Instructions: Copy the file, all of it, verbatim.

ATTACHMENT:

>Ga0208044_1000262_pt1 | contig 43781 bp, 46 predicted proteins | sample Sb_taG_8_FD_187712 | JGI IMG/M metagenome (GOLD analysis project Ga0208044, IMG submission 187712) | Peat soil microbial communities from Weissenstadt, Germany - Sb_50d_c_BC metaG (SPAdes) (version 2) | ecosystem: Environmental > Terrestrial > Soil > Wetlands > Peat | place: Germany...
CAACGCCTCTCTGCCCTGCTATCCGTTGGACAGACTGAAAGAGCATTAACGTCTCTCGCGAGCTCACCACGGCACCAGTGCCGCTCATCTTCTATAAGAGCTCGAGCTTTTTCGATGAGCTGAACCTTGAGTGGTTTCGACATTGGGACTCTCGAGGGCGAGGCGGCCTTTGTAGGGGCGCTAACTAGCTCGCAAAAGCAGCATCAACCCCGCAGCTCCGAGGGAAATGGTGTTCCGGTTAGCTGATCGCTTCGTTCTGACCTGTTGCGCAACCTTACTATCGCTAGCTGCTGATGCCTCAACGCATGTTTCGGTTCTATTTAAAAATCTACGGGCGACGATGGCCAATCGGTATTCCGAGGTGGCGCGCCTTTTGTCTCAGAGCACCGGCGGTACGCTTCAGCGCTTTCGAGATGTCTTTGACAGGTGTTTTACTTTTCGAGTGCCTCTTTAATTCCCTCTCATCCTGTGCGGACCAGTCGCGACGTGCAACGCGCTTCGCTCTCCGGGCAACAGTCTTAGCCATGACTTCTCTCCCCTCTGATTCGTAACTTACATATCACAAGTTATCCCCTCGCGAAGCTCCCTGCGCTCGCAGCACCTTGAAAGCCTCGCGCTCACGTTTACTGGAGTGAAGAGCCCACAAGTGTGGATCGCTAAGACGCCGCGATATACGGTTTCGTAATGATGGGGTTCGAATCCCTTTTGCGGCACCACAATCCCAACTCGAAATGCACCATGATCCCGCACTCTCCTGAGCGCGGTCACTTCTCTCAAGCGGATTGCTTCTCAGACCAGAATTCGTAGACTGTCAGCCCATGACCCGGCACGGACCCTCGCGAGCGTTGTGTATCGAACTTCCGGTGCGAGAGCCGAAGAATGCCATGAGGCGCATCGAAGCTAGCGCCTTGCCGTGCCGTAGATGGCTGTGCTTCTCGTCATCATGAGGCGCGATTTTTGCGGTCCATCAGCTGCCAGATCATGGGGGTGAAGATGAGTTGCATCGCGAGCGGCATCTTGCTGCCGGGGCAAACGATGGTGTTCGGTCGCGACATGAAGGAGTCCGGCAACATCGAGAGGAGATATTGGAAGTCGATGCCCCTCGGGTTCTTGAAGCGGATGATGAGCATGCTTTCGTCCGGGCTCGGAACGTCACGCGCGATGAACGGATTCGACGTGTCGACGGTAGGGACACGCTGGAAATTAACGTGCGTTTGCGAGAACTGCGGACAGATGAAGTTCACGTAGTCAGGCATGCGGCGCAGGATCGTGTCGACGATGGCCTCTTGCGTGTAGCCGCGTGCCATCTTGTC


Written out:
>Ga0208044_1000262_pt1 | contig 43781 bp, 46 predicted proteins | sample Sb_taG_8_FD_187712 | JGI IMG/M metagenome (GOLD analysis project Ga0208044, IMG submission 187712) | Peat soil microbial communities from Weissenstadt, Germany - Sb_50d_c_BC metaG (SPAdes) (version 2) | ecosystem: Environmental > Terrestrial > Soil > Wetlands > Peat | place: Germany...
CAACGCCTCTCTGCCCTGCTATCCGTTGGACAGACTGAAAGAGCATTAACGTCTCTCGCGAGCTCACCACGGCACCAGTGCCGCTCATCTTCTATAAGAGCTCGAGCTTTTTCGATGAGCTGAACCTTGAGTGGTTTCGACATTGGGACTCTCGAGGGCGAGGCGGCCTTTGTAGGGGCGCTAACTAGCTCGCAAAAGCAGCATCAACCCCGCAGCTCCGAGGGAAATGGTGTTCCGGTTAGCTGATCGCTTCGTTCTGACCTGTTGCGCAACCTTACTATCGCTAGCTGCTGATGCCTCAACGCATGTTTCGGTTCTATTTAAAAATCTACGGGCGACGATGGCCAATCGGTATTCCGAGGTGGCGCGCCTTTTGTCTCAGAGCACCGGCGGTACGCTTCAGCGCTTTCGAGATGTCTTTGACAGGTGTTTTACTTTTCGAGTGCCTCTTTAATTCCCTCTCATCCTGTGCGGACCAGTCGCGACGTGCAACGCGCTTCGCTCTCCGGGCAACAGTCTTAGCCATGACTTCTCTCCCCTCTGATTCGTAACTTACATATCACAAGTTATCCCCTCGCGAAGCTCCCTGCGCTCGCAGCACCTTGAAAGCCTCGCGCTCACGTTTACTGGAGTGAAGAGCCCACAAGTGTGGATCGCTAAGACGCCGCGATATACGGTTTCGTAATGATGGGGTTCGAATCCCTTTTGCGGCACCACAATCCCAACTCGAAATGCACCATGATCCCGCACTCTCCTGAGCGCGGTCACTTCTCTCAAGCGGATTGCTTCTCAGACCAGAATTCGTAGACTGTCAGCCCATGACCCGGCACGGACCCTCGCGAGCGTTGTGTATCGAACTTCCGGTGCGAGAGCCGAAGAATGCCATGAGGCGCATCGAAGCTAGCGCCTTGCCGTGCCGTAGATGGCTGTGCTTCTCGTCATCATGAGGCGCGATTTTTGCGGTCCATCAGCTGCCAGATCATGGGGGTGAAGATGAGTTGCATCGCGAGCGGCATCTTGCTGCCGGGGCAAACGATGGTGTTCGGTCGCGACATGAAGGAGTCCGGCAACATCGAGAGGAGATATTGGAAGTCGATGCCCCTCGGGTTCTTGAAGCGGATGATGAGCATGCTTTCGTCCGGGCTCGGAACGTCACGCGCGATGAACGGATTCGACGTGTCGACGGTAGGGACACGCTGGAAATTAACGTGCGTTTGCGAGAACTGCGGACAGATGAAGTTCACGTAGTCAGGCATGCGGCGCAGGATCGTGTCGACGATGGCCTCTTGCGTGTAGCCGCGTGCCATCTTGTC